A well-bred, lovely, spiritual, sad young woman marries an attentive physician who loves her. She feels affection but no love. Soon after, without design, she falls in love with Pedro ... See full summary »
Luciano, fresh out of jail, was taken by his brother, Flórido, to serve in the home of wealthy Alfreda. He was surprised when she told him that her greatest desire was to see the Virgin ... See full summary »
Manoel de Oliveira
Luís Miguel Cintra
Marcel Proust (1871-1922) is on his deathbed. Looking at photographs brings memories of his childhood, his youth, his lovers, and the way the Great War put an end to a stratum of society. ... See full summary »
When an 11-year-old girl is brutally raped and murdered in a quiet French village, a police detective who has forgotten how to feel emotions--because of the death of his own family in some kind of accident--investigates the crime, which turns out to ask more questions than it answers.
Sixteen-year old Junie changes high school mid-year, following the death of her mother. She finds herself in the same class as her cousin Mathias, who introduces her to his friends. All the... See full summary »
During the century of the Spanish Gold, Doña Prouhèze, wife of a nobleman, deeply loves Don Rodrigo, who is forced to leave Spain and go to America. Meanwhile Prouhèze is sent to Africa to ... See full summary »
Manoel de Oliveira
Luís Miguel Cintra,
A well-bred, lovely, spiritual, sad young woman marries an attentive physician who loves her. She feels affection but no love. Soon after, without design, she falls in love with Pedro Abrunhosa, a poet and performance artist. He also loves her. She keeps her distance from him, confessing her love to a friend who is a nun and, later, to her husband. Hunger for her love and jealousy consume him; she attends him as he wastes away. With his death, she can marry and express her passion, but what she does and how she explains herself, particularly to her cloistered friend, is at the heart of the film. Glimpses of convent life and of Abrunhosa on stage give contrast and mute comment. Written by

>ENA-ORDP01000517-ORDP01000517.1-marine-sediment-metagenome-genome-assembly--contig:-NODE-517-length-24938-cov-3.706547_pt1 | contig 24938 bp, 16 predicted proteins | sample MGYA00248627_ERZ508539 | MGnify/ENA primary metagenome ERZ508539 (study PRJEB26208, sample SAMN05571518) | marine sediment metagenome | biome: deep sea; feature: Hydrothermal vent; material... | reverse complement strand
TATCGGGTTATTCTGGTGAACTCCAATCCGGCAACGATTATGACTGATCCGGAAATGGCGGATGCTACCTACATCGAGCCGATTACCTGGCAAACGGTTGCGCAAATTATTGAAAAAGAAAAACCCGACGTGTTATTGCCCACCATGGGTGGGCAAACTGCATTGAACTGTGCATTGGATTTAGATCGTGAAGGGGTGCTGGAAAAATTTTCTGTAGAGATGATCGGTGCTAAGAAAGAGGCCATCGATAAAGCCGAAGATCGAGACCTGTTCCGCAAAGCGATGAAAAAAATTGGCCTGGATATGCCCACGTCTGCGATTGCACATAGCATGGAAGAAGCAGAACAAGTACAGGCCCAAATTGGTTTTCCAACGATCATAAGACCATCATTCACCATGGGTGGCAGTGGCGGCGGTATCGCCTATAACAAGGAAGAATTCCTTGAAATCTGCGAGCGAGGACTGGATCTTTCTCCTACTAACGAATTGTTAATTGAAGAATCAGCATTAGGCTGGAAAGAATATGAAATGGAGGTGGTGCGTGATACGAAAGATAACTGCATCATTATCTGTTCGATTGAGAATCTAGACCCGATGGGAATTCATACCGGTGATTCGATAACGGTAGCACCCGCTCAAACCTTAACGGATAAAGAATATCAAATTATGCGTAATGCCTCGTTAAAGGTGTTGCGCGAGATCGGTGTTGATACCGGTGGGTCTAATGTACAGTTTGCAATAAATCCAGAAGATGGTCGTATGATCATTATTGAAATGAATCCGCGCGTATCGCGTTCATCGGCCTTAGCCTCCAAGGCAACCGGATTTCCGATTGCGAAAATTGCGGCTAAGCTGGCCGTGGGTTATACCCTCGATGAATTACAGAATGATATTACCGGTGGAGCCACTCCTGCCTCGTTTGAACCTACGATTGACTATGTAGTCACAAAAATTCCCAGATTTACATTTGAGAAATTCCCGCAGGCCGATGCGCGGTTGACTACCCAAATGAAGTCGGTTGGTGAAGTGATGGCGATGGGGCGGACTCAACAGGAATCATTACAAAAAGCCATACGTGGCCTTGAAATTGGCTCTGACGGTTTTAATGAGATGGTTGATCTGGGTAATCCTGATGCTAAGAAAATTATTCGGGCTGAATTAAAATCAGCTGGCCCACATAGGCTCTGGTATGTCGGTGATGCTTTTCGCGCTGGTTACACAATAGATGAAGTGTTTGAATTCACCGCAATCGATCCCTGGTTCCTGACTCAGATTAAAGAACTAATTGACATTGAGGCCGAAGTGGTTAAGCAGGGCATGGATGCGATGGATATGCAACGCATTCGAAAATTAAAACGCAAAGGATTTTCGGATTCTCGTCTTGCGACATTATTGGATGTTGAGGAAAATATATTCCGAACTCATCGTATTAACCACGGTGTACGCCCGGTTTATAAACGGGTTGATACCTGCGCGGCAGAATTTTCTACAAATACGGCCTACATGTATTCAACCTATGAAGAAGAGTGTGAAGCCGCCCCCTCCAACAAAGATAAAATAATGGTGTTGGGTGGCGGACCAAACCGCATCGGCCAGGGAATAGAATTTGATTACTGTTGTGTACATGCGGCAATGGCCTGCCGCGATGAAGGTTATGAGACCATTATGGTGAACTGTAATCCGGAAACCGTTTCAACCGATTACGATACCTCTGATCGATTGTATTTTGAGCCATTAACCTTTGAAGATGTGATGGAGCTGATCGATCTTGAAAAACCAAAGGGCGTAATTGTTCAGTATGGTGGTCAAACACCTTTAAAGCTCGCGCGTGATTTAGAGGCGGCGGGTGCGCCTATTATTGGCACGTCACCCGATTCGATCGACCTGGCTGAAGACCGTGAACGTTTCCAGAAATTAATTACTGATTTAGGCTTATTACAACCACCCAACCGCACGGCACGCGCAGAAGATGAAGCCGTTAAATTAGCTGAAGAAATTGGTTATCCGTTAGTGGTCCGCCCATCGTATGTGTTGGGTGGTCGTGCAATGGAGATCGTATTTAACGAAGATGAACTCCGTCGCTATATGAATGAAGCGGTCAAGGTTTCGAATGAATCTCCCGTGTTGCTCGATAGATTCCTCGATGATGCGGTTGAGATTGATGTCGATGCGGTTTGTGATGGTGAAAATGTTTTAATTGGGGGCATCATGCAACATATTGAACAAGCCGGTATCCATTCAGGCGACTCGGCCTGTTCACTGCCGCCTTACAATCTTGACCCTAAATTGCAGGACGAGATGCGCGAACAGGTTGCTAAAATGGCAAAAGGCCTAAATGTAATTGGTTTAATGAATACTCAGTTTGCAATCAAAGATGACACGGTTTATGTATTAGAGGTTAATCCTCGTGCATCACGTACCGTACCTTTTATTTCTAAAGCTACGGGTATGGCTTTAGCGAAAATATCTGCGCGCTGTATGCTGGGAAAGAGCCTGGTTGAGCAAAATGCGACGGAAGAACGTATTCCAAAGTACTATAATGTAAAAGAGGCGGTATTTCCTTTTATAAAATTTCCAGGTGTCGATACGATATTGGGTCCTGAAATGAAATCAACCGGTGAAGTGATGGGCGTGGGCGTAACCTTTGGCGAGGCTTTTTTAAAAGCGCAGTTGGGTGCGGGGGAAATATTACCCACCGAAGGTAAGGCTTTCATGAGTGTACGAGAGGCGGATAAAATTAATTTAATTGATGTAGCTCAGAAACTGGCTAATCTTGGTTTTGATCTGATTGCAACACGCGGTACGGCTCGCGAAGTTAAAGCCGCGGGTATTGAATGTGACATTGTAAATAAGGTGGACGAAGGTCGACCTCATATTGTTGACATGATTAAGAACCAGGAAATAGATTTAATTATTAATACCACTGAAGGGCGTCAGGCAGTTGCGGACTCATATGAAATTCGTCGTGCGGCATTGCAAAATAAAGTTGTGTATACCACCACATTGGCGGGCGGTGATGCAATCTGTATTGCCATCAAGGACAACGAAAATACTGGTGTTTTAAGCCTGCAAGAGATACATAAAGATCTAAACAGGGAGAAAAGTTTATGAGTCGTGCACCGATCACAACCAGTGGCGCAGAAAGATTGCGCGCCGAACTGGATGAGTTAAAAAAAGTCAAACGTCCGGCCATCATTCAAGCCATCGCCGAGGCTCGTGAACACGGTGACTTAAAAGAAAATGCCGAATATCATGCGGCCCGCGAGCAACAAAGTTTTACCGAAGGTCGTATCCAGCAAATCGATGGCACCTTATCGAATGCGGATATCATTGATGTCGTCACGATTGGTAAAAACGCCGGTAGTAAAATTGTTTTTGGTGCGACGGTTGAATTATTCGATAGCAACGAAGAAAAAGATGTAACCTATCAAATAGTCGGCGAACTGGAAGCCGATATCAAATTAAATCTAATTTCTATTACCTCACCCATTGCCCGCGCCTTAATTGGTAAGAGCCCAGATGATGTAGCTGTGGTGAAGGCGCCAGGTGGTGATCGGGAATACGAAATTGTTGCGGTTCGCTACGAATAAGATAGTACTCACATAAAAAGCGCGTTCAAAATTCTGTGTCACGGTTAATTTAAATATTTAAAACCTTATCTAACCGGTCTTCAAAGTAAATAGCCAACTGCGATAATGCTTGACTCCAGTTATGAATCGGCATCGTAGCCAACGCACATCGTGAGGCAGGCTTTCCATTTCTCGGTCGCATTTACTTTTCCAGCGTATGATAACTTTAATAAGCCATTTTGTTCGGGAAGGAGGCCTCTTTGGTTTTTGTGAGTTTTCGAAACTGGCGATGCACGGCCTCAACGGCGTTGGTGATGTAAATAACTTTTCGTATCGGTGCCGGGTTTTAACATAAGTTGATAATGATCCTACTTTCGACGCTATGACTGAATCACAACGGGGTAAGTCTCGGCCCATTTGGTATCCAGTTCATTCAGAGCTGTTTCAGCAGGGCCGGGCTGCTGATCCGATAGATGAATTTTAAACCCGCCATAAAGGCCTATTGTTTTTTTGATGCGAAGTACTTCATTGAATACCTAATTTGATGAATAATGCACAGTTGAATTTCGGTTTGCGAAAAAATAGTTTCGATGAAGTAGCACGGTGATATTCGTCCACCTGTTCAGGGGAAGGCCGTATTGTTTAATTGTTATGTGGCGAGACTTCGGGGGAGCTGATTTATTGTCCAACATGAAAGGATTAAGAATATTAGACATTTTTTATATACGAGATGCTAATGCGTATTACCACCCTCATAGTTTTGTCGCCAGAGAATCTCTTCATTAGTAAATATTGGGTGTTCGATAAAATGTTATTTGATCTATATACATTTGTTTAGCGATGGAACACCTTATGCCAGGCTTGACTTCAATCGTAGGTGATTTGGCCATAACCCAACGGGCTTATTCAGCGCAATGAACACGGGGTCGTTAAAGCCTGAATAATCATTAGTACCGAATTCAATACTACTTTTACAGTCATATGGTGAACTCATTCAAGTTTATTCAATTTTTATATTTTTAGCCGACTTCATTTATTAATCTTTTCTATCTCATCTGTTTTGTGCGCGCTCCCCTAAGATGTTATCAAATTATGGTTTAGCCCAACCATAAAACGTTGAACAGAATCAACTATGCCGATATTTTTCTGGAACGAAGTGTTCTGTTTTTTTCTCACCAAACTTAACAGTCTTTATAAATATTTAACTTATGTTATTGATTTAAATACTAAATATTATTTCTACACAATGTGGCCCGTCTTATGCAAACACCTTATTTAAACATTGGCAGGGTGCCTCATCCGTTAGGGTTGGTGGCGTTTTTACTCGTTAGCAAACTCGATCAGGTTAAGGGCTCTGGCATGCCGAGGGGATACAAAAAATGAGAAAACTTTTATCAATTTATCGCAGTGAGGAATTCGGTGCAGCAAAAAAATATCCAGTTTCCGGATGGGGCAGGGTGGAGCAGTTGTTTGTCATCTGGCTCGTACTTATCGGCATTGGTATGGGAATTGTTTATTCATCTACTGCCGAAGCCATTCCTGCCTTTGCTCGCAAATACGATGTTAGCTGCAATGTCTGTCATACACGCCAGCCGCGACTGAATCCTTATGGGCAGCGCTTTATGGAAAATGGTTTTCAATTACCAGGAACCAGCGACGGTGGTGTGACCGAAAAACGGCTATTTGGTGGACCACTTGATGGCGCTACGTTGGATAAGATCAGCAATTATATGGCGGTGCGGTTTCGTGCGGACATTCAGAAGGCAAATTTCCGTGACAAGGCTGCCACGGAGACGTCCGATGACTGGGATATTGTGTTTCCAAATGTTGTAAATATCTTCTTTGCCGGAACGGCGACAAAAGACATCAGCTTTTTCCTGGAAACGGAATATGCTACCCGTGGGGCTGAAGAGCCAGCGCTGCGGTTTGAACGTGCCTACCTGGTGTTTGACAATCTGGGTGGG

A masterpiece from a relatively unknown master in his 90s, but a masterpiece that refuses to play the 'great film' game. The excessive reliance on dialogue, stilted performances, ludicrous stylisation and verbose intertitles; the refusal to completely modernise the 17th century material, leaving it in a temporal flatness; all point to gauche filmmaking, but de Oliveira has the last laugh, and as the rhythms and patterns of his editing and framing become apparent, as the deadpan comedy emerges, we notice the stunning labyrinth of repetition he is cunningly weaving, and the film becomes satirically forceful, metaphysically complex, but, most importantly, heartbreakingly human.
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